Various studies have explored the role of endocrine disruptors in cancer. Breast cancer and prostate cancer are typical cancers caused by endocrine disruptors and compelling reasons to study endocrine disruptors.50 Despite various studies that have been completed, the direct roles of endocrine disruptors in cancer have not been clearly understood. Many researchers inferred that physiological unbalance created by endocrine disruptors might cause cancer. Generally endocrine disruptors are more harmful to woman than man and endometrial cancer and ovarian cancer are being researched.51
Epidemiologic data on the effects of endocrine disruptors on endometrial cancer are limited. Researchers found no association between endometrial cancer and 27 PCB congeners, 4 dichloro-diphenyl-trichloroethane-related compounds, and 13 other organochlorine compounds.52 Several retrospective occupational cohort studies also observed no association.53 In the Seveso industrial accident, tetrachlorodibenzodioxin exposure appeared to reduce the risk of uterine cancer, but the number of cases was too small for a comprehensive evaluation.54
There is some evidence that dietary isoflavones protect endometrial proliferation. Controversially, a randomized double-blind, placebo-controlled study on 298 post-menopusal women showed an increased incidence of endometrial hyperplasia following 5 years of treatment with 50 mg of soy isoflavones.55 Thus, phytoestrogenic supplements should be reconsidered, particularly in women at high risk for endometrial cancer. Isoflavones are known as beneficial materials but they can be harmful to the body because these are actually endocrine disruptors.
Ovarian function is controlled by the hypothalamus, pituitary, and auto-paracrine factors. Hormone-mimicking compounds can bind to cell receptors, interfere with hormone action, and affect ovarian function. It is not clear how endocrine disruptors affect ovarian function, but a disruption in gonadotropin (i.e., FSH and LH) secretion and feedback mechanisms involving estradiol (E2) and progesterone (P4) may be involved.
Alternatively, endocrine disruptors may affect ovarian hormone production and oocyte maturation. Damaged oocytes can affect overall hormone production and follicular function, resulting in an endocrinological imbalance (i.e., a decrease in E2 and P4, but an increase in FSH and LH) and ovarian failure. Ovarian cancer is the most prevalent type of gynecological cancer affecting women residing in Western countries. As more than 60% of tumors are diagnosed at stage III and certain forms of cancer are very aggressive, ovarian cancers are associated with a high mortality. While most cells undergo neoplastic transformation, including germ cells, granulose, and stromal cells, approximately 90% of tumors are derived from the ovarian surface epithelium. Similar to breast cancer, hormonal factors such as estrogen and xenoestrogens have been linked to ovarian cancer.56 However, the role of environmental toxins in ovarian cancer requires further study.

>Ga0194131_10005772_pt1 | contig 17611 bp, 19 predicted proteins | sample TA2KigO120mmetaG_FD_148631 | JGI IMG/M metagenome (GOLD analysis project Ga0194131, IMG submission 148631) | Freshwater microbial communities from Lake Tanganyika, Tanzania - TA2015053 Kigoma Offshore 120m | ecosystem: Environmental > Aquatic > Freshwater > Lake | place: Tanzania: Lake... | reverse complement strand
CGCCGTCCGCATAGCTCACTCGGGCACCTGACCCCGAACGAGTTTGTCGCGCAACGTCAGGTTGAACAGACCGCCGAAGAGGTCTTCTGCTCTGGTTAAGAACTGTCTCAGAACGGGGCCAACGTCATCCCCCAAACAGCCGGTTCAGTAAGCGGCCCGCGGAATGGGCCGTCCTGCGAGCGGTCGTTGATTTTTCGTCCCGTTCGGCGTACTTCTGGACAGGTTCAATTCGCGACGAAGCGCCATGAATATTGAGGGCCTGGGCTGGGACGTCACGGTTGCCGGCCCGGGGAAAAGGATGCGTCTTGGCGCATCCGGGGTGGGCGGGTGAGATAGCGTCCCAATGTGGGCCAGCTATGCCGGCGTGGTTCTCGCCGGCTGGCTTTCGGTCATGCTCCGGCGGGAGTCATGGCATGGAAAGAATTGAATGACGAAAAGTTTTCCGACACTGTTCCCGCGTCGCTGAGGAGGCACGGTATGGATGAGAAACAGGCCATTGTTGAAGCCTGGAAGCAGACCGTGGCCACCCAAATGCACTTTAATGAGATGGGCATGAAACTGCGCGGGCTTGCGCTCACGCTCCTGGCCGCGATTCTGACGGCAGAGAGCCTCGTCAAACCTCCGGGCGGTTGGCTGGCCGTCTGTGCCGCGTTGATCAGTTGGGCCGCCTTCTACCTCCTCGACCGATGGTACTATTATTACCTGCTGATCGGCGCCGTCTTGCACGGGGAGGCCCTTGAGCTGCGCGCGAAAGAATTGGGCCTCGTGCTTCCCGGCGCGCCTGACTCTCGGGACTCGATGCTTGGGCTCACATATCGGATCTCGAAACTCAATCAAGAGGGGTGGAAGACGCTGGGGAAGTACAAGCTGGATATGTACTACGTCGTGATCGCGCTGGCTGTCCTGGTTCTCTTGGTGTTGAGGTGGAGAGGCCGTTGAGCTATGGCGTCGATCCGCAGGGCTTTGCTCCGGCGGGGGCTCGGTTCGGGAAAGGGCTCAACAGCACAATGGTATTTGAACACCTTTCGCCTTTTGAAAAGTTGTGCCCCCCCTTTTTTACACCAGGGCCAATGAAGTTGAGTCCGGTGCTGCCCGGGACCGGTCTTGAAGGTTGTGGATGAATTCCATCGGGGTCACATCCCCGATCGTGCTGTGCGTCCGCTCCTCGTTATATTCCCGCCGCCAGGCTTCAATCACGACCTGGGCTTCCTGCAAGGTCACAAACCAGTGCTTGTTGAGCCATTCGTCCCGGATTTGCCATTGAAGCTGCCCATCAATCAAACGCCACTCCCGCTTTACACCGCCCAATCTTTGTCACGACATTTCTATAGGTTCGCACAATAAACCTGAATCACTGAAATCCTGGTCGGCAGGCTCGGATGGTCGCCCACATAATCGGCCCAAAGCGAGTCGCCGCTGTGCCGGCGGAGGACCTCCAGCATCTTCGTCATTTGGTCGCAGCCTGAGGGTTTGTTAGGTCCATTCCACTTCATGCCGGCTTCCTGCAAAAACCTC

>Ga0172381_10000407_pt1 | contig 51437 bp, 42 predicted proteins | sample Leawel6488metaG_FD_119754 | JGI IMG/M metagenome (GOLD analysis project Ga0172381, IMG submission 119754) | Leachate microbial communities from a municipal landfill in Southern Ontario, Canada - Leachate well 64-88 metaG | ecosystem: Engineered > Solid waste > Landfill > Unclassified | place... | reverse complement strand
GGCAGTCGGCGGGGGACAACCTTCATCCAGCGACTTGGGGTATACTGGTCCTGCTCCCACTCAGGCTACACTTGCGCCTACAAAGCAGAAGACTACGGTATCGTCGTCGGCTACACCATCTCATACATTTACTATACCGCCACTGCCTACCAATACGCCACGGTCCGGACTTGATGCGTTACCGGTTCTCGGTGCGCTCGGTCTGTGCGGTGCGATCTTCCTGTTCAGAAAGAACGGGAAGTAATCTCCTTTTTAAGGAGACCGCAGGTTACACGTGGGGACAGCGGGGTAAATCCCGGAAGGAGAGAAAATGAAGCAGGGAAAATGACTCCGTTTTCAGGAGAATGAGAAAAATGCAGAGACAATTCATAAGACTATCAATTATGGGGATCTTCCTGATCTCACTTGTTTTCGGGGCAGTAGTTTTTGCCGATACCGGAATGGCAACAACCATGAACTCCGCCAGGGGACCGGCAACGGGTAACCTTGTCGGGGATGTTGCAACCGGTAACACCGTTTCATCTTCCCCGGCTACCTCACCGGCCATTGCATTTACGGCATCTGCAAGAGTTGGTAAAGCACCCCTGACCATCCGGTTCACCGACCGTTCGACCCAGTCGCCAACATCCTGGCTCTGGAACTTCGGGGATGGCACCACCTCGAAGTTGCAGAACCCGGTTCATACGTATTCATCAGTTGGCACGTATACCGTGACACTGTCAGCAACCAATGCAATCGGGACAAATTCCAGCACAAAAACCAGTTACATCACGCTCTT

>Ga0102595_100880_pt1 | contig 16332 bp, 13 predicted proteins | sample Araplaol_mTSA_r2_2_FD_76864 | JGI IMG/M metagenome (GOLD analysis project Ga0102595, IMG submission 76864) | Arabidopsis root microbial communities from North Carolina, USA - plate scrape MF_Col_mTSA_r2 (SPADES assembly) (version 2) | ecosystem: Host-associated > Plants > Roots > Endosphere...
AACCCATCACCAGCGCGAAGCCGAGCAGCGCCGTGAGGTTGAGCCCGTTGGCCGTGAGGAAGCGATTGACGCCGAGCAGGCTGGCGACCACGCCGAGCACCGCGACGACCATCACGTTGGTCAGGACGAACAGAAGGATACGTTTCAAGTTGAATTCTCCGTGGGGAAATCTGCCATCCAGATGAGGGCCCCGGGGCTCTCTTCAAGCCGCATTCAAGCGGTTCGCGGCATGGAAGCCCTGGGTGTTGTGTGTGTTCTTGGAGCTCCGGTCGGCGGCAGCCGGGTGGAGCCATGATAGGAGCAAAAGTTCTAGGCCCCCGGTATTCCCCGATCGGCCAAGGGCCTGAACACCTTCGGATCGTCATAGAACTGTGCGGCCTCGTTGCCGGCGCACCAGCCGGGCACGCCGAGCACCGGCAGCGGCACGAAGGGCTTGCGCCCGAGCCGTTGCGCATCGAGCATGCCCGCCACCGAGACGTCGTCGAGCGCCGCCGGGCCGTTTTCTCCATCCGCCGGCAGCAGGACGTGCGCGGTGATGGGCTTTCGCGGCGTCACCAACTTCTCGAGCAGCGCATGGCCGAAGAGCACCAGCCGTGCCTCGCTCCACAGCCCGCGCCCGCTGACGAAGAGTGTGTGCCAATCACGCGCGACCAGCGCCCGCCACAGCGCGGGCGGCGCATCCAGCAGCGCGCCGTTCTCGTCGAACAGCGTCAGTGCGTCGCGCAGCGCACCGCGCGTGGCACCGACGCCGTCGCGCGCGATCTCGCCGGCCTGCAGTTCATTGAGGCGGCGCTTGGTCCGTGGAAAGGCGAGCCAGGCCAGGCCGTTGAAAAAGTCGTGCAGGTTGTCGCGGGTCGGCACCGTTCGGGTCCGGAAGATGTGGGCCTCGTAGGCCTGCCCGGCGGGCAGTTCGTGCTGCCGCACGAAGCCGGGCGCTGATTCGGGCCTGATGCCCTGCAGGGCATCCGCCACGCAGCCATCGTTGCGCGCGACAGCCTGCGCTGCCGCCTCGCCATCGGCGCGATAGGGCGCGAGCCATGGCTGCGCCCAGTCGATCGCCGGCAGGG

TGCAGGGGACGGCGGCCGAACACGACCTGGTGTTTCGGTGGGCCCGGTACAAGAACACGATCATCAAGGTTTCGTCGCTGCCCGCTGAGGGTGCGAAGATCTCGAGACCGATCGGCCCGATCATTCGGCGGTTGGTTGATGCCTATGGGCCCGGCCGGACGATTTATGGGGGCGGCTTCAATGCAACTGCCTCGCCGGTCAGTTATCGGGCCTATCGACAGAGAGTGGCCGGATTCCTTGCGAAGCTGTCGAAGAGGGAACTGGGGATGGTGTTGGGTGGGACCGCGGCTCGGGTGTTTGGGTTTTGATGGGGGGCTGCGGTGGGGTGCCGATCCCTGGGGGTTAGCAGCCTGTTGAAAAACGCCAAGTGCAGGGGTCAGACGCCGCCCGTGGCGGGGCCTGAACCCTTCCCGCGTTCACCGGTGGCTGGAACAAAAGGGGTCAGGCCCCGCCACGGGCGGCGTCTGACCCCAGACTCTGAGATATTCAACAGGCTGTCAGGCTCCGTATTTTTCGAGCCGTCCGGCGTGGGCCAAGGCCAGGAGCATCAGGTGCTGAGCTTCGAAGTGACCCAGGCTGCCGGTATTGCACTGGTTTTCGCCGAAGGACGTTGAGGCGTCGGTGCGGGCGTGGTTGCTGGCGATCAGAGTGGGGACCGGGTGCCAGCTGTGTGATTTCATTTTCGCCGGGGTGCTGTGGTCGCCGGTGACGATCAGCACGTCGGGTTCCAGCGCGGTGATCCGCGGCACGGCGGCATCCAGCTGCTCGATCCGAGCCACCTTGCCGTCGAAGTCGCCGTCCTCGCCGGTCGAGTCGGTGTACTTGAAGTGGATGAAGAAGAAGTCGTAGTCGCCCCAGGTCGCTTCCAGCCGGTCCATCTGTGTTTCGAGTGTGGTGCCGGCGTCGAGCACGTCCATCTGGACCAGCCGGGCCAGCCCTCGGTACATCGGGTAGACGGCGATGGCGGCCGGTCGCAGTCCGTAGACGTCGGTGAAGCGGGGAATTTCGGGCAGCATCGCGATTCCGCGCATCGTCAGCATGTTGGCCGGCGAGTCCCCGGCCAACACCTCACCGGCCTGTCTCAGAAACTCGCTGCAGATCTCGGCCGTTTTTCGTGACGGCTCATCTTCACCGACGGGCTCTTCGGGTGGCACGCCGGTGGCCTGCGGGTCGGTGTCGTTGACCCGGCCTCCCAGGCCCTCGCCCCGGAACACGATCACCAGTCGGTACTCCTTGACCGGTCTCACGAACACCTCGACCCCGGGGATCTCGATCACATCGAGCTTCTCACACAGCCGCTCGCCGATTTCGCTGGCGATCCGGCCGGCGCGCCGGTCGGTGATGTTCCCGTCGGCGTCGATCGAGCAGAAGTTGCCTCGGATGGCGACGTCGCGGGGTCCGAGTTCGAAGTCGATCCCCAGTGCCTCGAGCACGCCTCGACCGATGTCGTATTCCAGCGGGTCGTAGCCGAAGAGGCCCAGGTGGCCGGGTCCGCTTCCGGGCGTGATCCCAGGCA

The biological pathways and processes that occur in a tissue are reflected in the gene expression profile of that tissue. Alterations in gene expression upon chemical exposure may result in phenotypic changes that relate to the mode of action of that chemical and any associated toxicity. The ability to determine which Gene Ontology terms and biological pathways are associated with differentially expressed genes from a microarray experiment, which we call gene ontology or pathway mapping, would therefore be an ideal way to gain an understanding of the molecular processes affected by the gene expression changes and so reveal information on mode of action and toxicity. Recently, many groups have developed methods and tools for pathway and gene ontology mapping that reveal statistically significant annotations associated with microarray data. In addition, several recent publications have used gene ontology to aid the interpretation of toxicogenomic data.
Three chemicals are focused on in this review: BPA, NP and DEHP (Fig. 3).18,57-82 These chemicals are typical endocrine disruptors and also the numbers of studies are the most abundant. In fact, some government agencies take these three chemicals as representative substances of all the endocrine disruptors. Researches show these chemicals can disrupt reproductive and developmental systems, increase cancer risks and damage the immune systems of experimental laboratory animals.83
BPA is a carbon-based synthetic compound with the chemical formula (CH3)2C(C6H4OH)2, with two hydroxyphenyl groups belonging to the group of diphenylmethane derivatives and isphenols. It is a colorless solid that is soluble in organic solvents, but poorly soluble in water and has been in commercial use since 1957. A 2010 report from US Food and Drug Administration identified possible hazards to fetuses, infants, and young children.84 The major human exposure route to BPA is diet, including ingestion of contaminated food and water.3 BPA is leached from the lining of food and beverage cans, where it is used as an ingredient in the plastic used to protect the food from direct contact with the can.85 BPA can enter the environment either directly from chemical, plastic coating, and staining manufacturers, from paper or material recycling companies, foundries who use BPA in casting sand, or indirectly leaching from plastic, paper, and metal waste in landfills or ocean-borne plastic trash.